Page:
Blog

A Finish - Almost - For Me!

If you follow my Ebay sales, you may recognize this little quilt.  It was on Ebay for a month, but it didn't sell. And to be honest, I was really hoping it wouldn't because I wanted it for myself. I machine quilted it, and had big plans for lots of detail work, but in the end all it "wanted" was ditching and echoes.  And here it is, just waiting for me to add binding this weekend, and it can take its place on the wall over my bed.  (Who needs family portraits when you can have quilts . . . . right???)  

Step Away From the Screen!

Seriously.  If you're a prim and proper, traditional, pink and yellow type quilter, you need to step away from the screen!  Do NOT go any further!  What you will see may change your life forever - or at least your opinion of me!  You see, in my working life, I make New York Beauties and Mariners Compasses. With precise seam allowances and coordinated colors and perfect points (well, I try).  BUT, look what's shaping up for MY bed . . . . .

.

.

.

 

 

Life Begins at the End of your Comfort Zone!

- Maggie

 

 

Wow - is it Thursday already?

So . . . . the first week of my month of personal quilter-development has not exactly gone as expected.  I had a few orders from May left to fill, and well, sometimes life just gets in the way.  Like today.  Tea with a friend this morning, and dog sitting/play date this afternoon.  I did manage to get the top in this picture finished up this afternoon, though, and while its not part of my challenge, I really do like the way it turned out. 

And the Winner is . . . . .

This week, I chose a block called Kitchen Woodbox for our Throwback. I found this pattern in Maggie Malone's book "120 Patterns for Traditional Patchwork Quilts", which I (apparently) gave to my mother for Christmas in 1990.  She'd marked this particular pattern with a big silver star, probably because her married name, and my maiden name was Kitchen.  It looks like a simple enough pattern, if you don't look too closely to the set in seams, but maybe I'll give it a try, just because. 

As a traditional quilt, it might look like this:

A Throwback to Spring

 

And so its Spring in the Annapolis Valley . . . . I took this the other morning from the former railway bridge, now part of the Trans Canada Trail.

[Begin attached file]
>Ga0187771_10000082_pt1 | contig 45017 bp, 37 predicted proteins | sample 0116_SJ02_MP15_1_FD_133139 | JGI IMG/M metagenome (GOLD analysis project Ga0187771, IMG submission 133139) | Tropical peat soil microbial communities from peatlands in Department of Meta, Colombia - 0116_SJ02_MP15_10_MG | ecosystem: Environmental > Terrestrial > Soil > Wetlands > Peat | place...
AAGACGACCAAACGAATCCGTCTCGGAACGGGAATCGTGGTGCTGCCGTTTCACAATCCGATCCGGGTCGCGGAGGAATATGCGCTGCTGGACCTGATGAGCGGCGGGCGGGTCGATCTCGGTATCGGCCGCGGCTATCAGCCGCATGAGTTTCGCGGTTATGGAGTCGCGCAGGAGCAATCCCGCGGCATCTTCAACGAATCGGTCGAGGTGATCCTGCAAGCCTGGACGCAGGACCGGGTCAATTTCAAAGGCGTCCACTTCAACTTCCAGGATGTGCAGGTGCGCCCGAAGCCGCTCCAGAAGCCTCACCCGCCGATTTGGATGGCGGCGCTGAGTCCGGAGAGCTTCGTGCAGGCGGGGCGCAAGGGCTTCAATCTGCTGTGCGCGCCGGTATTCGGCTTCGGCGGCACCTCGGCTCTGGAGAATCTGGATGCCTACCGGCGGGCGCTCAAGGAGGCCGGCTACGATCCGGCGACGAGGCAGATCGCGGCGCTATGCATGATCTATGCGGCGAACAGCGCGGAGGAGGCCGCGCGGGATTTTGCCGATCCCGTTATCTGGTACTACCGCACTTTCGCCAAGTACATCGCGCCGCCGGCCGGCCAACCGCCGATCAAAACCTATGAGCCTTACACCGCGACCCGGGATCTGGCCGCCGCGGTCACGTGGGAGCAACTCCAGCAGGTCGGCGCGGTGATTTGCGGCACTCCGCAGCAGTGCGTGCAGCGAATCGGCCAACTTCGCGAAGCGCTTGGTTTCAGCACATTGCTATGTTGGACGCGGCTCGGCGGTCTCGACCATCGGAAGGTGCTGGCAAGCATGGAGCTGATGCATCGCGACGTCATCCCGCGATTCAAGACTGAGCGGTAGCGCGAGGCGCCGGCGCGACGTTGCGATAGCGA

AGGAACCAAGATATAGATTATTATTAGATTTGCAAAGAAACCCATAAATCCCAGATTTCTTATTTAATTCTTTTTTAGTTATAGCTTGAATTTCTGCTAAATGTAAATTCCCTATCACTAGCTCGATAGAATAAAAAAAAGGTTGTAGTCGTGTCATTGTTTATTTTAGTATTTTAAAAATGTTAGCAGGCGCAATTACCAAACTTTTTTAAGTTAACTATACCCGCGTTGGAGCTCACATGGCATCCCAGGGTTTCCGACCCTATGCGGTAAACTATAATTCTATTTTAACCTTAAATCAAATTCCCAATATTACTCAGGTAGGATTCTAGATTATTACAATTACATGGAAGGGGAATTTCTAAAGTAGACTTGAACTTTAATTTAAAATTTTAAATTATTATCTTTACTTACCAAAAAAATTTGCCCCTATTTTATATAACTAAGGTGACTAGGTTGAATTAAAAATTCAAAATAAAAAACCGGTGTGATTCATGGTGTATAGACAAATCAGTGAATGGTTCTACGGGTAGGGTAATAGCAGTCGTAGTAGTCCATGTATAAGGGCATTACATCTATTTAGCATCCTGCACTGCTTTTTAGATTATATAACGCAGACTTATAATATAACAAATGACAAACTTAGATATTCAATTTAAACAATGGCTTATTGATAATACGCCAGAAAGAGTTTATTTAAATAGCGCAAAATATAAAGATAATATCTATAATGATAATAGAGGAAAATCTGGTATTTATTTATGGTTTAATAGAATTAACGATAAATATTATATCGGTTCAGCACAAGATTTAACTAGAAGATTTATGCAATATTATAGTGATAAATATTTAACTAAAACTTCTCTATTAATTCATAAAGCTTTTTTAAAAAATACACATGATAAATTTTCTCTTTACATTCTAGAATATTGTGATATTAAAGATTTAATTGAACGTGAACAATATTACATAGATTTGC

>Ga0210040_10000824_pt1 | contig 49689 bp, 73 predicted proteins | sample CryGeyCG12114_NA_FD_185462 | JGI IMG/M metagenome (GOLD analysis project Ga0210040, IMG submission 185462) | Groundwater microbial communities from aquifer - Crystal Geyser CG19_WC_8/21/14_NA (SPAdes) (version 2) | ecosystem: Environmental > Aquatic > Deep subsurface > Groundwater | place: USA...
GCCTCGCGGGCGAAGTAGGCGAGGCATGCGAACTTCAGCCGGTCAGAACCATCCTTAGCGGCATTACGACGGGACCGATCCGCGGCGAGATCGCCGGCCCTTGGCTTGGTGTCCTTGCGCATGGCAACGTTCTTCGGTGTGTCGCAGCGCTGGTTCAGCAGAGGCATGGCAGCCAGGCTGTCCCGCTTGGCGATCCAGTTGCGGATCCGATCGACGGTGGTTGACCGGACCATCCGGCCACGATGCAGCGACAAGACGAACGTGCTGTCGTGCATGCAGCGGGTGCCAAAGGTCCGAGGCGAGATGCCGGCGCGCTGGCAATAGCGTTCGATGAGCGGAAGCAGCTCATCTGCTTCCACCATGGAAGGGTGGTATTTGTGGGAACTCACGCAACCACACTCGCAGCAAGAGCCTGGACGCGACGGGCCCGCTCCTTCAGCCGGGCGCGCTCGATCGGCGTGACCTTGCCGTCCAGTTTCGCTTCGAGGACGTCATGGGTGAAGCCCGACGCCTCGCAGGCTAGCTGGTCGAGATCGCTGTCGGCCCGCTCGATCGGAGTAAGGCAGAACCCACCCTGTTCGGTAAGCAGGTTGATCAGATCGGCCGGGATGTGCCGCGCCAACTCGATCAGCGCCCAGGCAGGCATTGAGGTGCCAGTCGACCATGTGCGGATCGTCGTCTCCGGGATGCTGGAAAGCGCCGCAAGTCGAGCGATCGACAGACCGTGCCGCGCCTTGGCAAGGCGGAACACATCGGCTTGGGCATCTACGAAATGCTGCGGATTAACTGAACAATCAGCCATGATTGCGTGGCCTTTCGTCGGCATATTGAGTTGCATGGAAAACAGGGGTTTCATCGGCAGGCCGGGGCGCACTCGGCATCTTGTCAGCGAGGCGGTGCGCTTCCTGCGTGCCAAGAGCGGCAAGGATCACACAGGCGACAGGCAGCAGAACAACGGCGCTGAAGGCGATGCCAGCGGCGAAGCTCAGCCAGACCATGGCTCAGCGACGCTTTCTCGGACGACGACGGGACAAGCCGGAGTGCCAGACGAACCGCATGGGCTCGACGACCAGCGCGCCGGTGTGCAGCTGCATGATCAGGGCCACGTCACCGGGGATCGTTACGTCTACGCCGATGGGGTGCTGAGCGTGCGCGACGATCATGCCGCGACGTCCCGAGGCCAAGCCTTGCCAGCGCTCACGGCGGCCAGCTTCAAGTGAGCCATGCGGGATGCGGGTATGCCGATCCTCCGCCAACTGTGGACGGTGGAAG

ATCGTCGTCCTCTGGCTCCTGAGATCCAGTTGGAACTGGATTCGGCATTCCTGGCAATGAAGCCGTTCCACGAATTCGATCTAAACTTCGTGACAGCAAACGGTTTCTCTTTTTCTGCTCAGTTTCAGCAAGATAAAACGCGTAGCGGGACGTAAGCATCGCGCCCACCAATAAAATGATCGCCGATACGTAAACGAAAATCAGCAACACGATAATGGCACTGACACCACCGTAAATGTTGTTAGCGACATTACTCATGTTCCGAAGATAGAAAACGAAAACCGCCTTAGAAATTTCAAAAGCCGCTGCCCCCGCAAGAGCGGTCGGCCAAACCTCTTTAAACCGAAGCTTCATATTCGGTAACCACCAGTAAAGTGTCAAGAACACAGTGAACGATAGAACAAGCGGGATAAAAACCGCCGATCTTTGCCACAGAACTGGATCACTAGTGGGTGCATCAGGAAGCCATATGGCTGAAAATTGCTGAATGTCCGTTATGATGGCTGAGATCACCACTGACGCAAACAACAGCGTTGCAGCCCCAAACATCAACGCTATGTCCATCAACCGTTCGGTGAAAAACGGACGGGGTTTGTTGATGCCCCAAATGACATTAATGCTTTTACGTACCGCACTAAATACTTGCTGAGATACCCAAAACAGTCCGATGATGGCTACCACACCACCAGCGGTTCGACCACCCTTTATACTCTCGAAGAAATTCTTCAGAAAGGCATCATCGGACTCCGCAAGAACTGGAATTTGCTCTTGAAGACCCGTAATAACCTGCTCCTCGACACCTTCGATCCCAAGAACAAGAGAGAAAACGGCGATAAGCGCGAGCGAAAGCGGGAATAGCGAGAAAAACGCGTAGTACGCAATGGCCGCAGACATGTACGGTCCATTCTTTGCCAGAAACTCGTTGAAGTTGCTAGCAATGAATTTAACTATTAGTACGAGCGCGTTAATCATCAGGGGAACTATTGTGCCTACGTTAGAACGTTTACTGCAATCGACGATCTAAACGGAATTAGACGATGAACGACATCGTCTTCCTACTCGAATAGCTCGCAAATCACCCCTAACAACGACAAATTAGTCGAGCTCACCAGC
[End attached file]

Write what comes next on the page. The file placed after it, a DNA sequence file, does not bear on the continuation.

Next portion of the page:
\

And the Apple Blossoms are out in full bloom too -

For Throwback Thursday this week, we have a butterfly!  (You thought I forgot again, didn't you!)  

You could go very traditional with this one:

Or rather Modern:

Or give it some some other blocks to play with:

Whatever you do, I'd definitely advise auditioning colors choices; it make a huge difference.

Patience . . . . please!

Given that I'm in serious need of some patience, this Thursdays throwback pattern is "The Patience Quilt".  According to Barbara Brackman's Encyclopedial of Pieced Quilt Patterns, it was published in The Rural New Yorker, in 1933.   I'm guessing you can definitely see the need for some patience!  Great scrap-buster, though!  Here's the quilt (which, for the record, I won't be making!).

Northumberland Star

For this week's Throwback Thursday, I chose the Northumberland Star block.  I didn't have much luck finding its history, but it seems to date back to the 1930's.  

Here is is in a more modern colorway:

A word of caution though, if you decide to try this pattern.  Chose your colors carefully, because the stars tend to disappear if they aren't bright enough to be seen against the background, and you're left with this:

Yup, they are the exact same quilt top, with different color choices.  

The Contrary wife

This week for Throwback Thursday, I chose the Contrary Wife quilt block, maybe because the rain continues to fall, and the sun continues to not shine, and I'm a wee teeny big bit Contrary myself.

The Bride's Quilt

Did you know that once upon a time, a bride was expected to have 13 quilts in her trousseau?  (Or, for that matter, that she was expected to have a "trousseau"?)  Twelve quilts were to use, and one was for very special occasions. You can read more here. And one of the most treasured was, of course, The Double Wedding Ring.

Syndicate content